And it was one of the largest pro-labor rallies in American history.
From the start, the numbers have told the story of Wisconsin’s resistance, and its resilience.
The tens of thousands.
Wisconsinites from every background, every religion, every politics and every job have filled the Capitol Square for the past month.
Their message has been clear and unequivocal. They oppose Scott Walker’s assault on working families. They oppose the lawless actions of legislative leaders who are more determined to advance the governor’s political agenda than to respect their colleagues or to serve the interests of the whole state.
This has been an exhilarating, frustrating, depressing and empowering time.
Emotions have soared and collapsed.
But Wisconsinites are a resilient people. Nothing Scott Walker does to the citizens of the state will be as long-lasting or meaningful as what those citizens will do for the state when they remove him—and those who have supported him—from office.
Wisconsin’s resilience is rooted in its traditions. Wisconsinites learned to work hard in factories and on farms.
Most Wisconsinites can trace their roots to a homestead on a country road. The is and will always be “America’s Dairyland,” a farm state with a regard for those who work the land.
So when the farmers of Wisconsin arrived Saturday, on tractors that rolled in from across the state, Wisconsinites brought this movement full circle.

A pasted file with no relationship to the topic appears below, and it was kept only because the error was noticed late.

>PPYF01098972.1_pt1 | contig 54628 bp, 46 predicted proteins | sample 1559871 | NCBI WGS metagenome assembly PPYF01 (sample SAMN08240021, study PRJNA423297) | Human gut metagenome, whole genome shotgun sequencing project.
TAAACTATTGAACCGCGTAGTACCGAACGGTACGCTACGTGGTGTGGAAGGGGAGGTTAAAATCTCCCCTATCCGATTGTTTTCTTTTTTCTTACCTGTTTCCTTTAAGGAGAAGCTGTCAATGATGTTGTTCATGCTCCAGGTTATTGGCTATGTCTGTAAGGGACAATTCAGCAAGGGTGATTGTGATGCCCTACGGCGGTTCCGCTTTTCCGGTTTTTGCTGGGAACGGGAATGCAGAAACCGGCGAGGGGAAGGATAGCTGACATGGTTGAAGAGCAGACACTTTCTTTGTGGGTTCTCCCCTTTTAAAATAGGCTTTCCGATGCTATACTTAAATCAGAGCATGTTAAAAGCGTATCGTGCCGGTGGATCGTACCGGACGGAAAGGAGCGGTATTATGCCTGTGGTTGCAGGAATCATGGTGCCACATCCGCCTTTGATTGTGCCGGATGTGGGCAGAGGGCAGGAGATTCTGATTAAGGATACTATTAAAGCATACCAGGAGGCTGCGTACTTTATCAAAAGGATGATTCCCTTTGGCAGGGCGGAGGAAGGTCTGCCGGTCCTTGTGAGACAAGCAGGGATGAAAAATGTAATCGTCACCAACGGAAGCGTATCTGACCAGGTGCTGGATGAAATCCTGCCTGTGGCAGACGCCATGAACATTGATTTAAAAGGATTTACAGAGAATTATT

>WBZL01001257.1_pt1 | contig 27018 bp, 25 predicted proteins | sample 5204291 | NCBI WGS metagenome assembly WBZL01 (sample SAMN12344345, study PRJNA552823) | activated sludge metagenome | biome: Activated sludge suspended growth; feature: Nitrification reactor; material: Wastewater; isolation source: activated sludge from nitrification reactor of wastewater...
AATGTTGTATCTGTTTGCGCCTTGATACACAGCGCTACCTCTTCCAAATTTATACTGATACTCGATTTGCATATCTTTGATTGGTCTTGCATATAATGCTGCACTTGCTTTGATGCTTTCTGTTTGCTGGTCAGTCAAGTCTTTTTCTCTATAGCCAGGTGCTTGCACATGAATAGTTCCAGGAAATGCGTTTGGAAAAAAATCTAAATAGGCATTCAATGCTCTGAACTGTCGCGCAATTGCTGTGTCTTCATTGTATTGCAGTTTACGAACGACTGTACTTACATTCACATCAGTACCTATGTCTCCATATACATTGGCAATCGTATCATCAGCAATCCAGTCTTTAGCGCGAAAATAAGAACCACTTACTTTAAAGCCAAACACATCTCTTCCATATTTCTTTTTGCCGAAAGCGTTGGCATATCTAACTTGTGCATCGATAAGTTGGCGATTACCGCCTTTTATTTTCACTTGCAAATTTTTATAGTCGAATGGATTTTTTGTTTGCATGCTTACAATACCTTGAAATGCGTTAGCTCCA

The tractorcade, organized by the Wisconsin Farmers Union and Family Farm Defenders, began a day of rallying at the Capitol that drew the largest yet—and that signaled the determination of Wisconsinites to keep fighting the Walker agenda.
“The governor wants to divide us,” explained western Wisconsin farmer Joel Greeno, who will ride his tractor into the Capitol Square this morning. “But that won’t happen. The governor’s got his corporate contributors. But the state employees and the teachers, they’ve got us. Farmers understand that when you cut funding for road crews and schools, our rural communities get hurt. And we’ve been hurt enough.”
Wisconsin workers and farmers have, in the words of the tractorcade organizers, decided to “Pull Together!” That’s a slogan that recalls the historic organizing of the farmer-labor movements of the upper Midwest, which had their expression in Wisconsin in the Progressive Party that sent Robert M. La Follette Jr. to the US Senate and elected Phil La Follette as governor in the 1930s.
It has been a long time since Wisconsin has been this united, and since the farmers and workers of the state have spoken in so loud and clear a voice.
On Saturday, one of the returning senators may have put it best. Referring to the decision of the senators to leave for Illinois in order to open up a broader debate, Bob Jauch, a Democrat from northern Wisconsin told the crowd: “We did not weaken democracy when we went to the land of Lincoln. We strengthened it.”
Then tens and tens and tens of thousands who were listening to him roared their approval, chanting what has become the slogan of the movement: “This is what democracy looks like!”